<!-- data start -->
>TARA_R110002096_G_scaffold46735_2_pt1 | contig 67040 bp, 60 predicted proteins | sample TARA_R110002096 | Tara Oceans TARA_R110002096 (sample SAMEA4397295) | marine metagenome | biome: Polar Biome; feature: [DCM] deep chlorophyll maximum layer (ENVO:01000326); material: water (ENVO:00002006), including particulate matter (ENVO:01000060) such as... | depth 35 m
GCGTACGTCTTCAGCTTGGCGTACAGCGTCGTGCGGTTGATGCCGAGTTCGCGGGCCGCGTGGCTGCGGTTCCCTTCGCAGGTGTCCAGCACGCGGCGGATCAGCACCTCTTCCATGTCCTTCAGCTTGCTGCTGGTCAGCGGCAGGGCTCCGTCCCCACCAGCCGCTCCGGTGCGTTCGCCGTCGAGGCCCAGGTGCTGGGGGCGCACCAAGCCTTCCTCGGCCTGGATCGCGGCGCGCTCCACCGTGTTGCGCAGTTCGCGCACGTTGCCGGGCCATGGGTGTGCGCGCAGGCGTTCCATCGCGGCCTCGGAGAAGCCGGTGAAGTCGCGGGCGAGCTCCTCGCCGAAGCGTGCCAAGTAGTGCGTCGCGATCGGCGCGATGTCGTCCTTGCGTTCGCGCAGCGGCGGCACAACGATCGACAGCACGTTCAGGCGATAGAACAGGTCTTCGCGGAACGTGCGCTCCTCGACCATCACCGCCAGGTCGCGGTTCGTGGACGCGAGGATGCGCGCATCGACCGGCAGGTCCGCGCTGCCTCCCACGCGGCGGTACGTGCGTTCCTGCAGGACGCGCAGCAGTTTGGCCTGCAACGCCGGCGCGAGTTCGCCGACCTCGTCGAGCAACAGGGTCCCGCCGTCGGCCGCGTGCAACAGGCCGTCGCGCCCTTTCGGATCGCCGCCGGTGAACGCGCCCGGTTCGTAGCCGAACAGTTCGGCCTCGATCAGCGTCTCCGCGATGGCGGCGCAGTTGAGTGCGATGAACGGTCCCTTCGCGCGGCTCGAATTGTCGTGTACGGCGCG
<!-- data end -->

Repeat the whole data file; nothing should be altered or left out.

>TARA_R110002096_G_scaffold46735_2_pt1 | contig 67040 bp, 60 predicted proteins | sample TARA_R110002096 | Tara Oceans TARA_R110002096 (sample SAMEA4397295) | marine metagenome | biome: Polar Biome; feature: [DCM] deep chlorophyll maximum layer (ENVO:01000326); material: water (ENVO:00002006), including particulate matter (ENVO:01000060) such as... | depth 35 m
GCGTACGTCTTCAGCTTGGCGTACAGCGTCGTGCGGTTGATGCCGAGTTCGCGGGCCGCGTGGCTGCGGTTCCCTTCGCAGGTGTCCAGCACGCGGCGGATCAGCACCTCTTCCATGTCCTTCAGCTTGCTGCTGGTCAGCGGCAGGGCTCCGTCCCCACCAGCCGCTCCGGTGCGTTCGCCGTCGAGGCCCAGGTGCTGGGGGCGCACCAAGCCTTCCTCGGCCTGGATCGCGGCGCGCTCCACCGTGTTGCGCAGTTCGCGCACGTTGCCGGGCCATGGGTGTGCGCGCAGGCGTTCCATCGCGGCCTCGGAGAAGCCGGTGAAGTCGCGGGCGAGCTCCTCGCCGAAGCGTGCCAAGTAGTGCGTCGCGATCGGCGCGATGTCGTCCTTGCGTTCGCGCAGCGGCGGCACAACGATCGACAGCACGTTCAGGCGATAGAACAGGTCTTCGCGGAACGTGCGCTCCTCGACCATCACCGCCAGGTCGCGGTTCGTGGACGCGAGGATGCGCGCATCGACCGGCAGGTCCGCGCTGCCTCCCACGCGGCGGTACGTGCGTTCCTGCAGGACGCGCAGCAGTTTGGCCTGCAACGCCGGCGCGAGTTCGCCGACCTCGTCGAGCAACAGGGTCCCGCCGTCGGCCGCGTGCAACAGGCCGTCGCGCCCTTTCGGATCGCCGCCGGTGAACGCGCCCGGTTCGTAGCCGAACAGTTCGGCCTCGATCAGCGTCTCCGCGATGGCGGCGCAGTTGAGTGCGATGAACGGTCCCTTCGCGCGGCTCGAATTGTCGTGTACGGCGCG